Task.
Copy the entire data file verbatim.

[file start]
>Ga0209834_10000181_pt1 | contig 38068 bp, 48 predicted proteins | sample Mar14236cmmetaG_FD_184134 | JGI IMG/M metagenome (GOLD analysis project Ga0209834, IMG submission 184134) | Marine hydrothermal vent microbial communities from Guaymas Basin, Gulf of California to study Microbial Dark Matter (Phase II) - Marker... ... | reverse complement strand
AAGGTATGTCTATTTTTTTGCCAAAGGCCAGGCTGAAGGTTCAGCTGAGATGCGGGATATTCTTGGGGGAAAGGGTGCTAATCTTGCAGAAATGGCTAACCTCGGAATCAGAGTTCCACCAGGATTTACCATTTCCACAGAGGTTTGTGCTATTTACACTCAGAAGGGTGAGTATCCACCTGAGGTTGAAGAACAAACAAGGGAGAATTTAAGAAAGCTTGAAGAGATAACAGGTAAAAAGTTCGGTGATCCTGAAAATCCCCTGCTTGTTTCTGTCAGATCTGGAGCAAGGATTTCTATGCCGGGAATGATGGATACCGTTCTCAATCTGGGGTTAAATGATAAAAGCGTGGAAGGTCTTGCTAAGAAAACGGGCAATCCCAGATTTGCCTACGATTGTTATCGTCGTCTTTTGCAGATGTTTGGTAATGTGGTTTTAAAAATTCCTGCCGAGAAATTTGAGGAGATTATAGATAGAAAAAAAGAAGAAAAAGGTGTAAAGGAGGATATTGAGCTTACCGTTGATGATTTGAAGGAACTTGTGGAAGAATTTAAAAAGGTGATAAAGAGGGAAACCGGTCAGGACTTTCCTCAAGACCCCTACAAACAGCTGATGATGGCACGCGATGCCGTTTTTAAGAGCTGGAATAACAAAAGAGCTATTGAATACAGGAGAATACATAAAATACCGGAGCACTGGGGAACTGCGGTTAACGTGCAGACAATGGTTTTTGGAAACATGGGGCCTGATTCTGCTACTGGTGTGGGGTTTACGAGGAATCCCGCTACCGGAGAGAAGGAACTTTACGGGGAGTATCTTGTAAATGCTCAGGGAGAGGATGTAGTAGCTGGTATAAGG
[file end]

>Ga0209834_10000181_pt1 | contig 38068 bp, 48 predicted proteins | sample Mar14236cmmetaG_FD_184134 | JGI IMG/M metagenome (GOLD analysis project Ga0209834, IMG submission 184134) | Marine hydrothermal vent microbial communities from Guaymas Basin, Gulf of California to study Microbial Dark Matter (Phase II) - Marker... ... | reverse complement strand
AAGGTATGTCTATTTTTTTGCCAAAGGCCAGGCTGAAGGTTCAGCTGAGATGCGGGATATTCTTGGGGGAAAGGGTGCTAATCTTGCAGAAATGGCTAACCTCGGAATCAGAGTTCCACCAGGATTTACCATTTCCACAGAGGTTTGTGCTATTTACACTCAGAAGGGTGAGTATCCACCTGAGGTTGAAGAACAAACAAGGGAGAATTTAAGAAAGCTTGAAGAGATAACAGGTAAAAAGTTCGGTGATCCTGAAAATCCCCTGCTTGTTTCTGTCAGATCTGGAGCAAGGATTTCTATGCCGGGAATGATGGATACCGTTCTCAATCTGGGGTTAAATGATAAAAGCGTGGAAGGTCTTGCTAAGAAAACGGGCAATCCCAGATTTGCCTACGATTGTTATCGTCGTCTTTTGCAGATGTTTGGTAATGTGGTTTTAAAAATTCCTGCCGAGAAATTTGAGGAGATTATAGATAGAAAAAAAGAAGAAAAAGGTGTAAAGGAGGATATTGAGCTTACCGTTGATGATTTGAAGGAACTTGTGGAAGAATTTAAAAAGGTGATAAAGAGGGAAACCGGTCAGGACTTTCCTCAAGACCCCTACAAACAGCTGATGATGGCACGCGATGCCGTTTTTAAGAGCTGGAATAACAAAAGAGCTATTGAATACAGGAGAATACATAAAATACCGGAGCACTGGGGAACTGCGGTTAACGTGCAGACAATGGTTTTTGGAAACATGGGGCCTGATTCTGCTACTGGTGTGGGGTTTACGAGGAATCCCGCTACCGGAGAGAAGGAACTTTACGGGGAGTATCTTGTAAATGCTCAGGGAGAGGATGTAGTAGCTGGTATAAGG